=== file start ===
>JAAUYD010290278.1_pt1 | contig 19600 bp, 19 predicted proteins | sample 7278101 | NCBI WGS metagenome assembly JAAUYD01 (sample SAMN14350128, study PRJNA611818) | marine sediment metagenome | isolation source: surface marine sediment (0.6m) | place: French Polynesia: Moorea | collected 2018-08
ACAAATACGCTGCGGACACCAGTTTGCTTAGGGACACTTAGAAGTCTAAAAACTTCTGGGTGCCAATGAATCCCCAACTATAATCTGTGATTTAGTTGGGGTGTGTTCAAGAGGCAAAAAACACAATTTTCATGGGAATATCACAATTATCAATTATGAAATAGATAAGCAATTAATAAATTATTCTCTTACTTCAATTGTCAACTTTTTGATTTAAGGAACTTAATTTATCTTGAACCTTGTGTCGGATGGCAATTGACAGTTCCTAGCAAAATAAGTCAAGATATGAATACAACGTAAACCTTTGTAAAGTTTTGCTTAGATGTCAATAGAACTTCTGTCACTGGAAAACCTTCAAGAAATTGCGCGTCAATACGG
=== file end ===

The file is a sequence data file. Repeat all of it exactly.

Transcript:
>JAAUYD010290278.1_pt1 | contig 19600 bp, 19 predicted proteins | sample 7278101 | NCBI WGS metagenome assembly JAAUYD01 (sample SAMN14350128, study PRJNA611818) | marine sediment metagenome | isolation source: surface marine sediment (0.6m) | place: French Polynesia: Moorea | collected 2018-08
ACAAATACGCTGCGGACACCAGTTTGCTTAGGGACACTTAGAAGTCTAAAAACTTCTGGGTGCCAATGAATCCCCAACTATAATCTGTGATTTAGTTGGGGTGTGTTCAAGAGGCAAAAAACACAATTTTCATGGGAATATCACAATTATCAATTATGAAATAGATAAGCAATTAATAAATTATTCTCTTACTTCAATTGTCAACTTTTTGATTTAAGGAACTTAATTTATCTTGAACCTTGTGTCGGATGGCAATTGACAGTTCCTAGCAAAATAAGTCAAGATATGAATACAACGTAAACCTTTGTAAAGTTTTGCTTAGATGTCAATAGAACTTCTGTCACTGGAAAACCTTCAAGAAATTGCGCGTCAATACGG